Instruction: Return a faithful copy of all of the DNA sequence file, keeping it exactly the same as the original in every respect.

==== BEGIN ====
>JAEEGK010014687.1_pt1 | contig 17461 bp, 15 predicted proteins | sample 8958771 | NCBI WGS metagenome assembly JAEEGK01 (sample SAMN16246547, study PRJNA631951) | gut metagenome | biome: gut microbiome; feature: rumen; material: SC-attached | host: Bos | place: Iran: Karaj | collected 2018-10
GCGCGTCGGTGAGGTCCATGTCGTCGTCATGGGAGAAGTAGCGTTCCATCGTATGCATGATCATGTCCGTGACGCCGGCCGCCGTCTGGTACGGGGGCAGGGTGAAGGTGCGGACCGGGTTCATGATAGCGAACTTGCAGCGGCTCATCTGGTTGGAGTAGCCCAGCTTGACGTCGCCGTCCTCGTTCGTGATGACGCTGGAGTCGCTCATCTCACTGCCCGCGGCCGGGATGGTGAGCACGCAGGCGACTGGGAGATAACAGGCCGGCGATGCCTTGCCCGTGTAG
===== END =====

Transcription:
>JAEEGK010014687.1_pt1 | contig 17461 bp, 15 predicted proteins | sample 8958771 | NCBI WGS metagenome assembly JAEEGK01 (sample SAMN16246547, study PRJNA631951) | gut metagenome | biome: gut microbiome; feature: rumen; material: SC-attached | host: Bos | place: Iran: Karaj | collected 2018-10
GCGCGTCGGTGAGGTCCATGTCGTCGTCATGGGAGAAGTAGCGTTCCATCGTATGCATGATCATGTCCGTGACGCCGGCCGCCGTCTGGTACGGGGGCAGGGTGAAGGTGCGGACCGGGTTCATGATAGCGAACTTGCAGCGGCTCATCTGGTTGGAGTAGCCCAGCTTGACGTCGCCGTCCTCGTTCGTGATGACGCTGGAGTCGCTCATCTCACTGCCCGCGGCCGGGATGGTGAGCACGCAGGCGACTGGGAGATAACAGGCCGGCGATGCCTTGCCCGTGTAG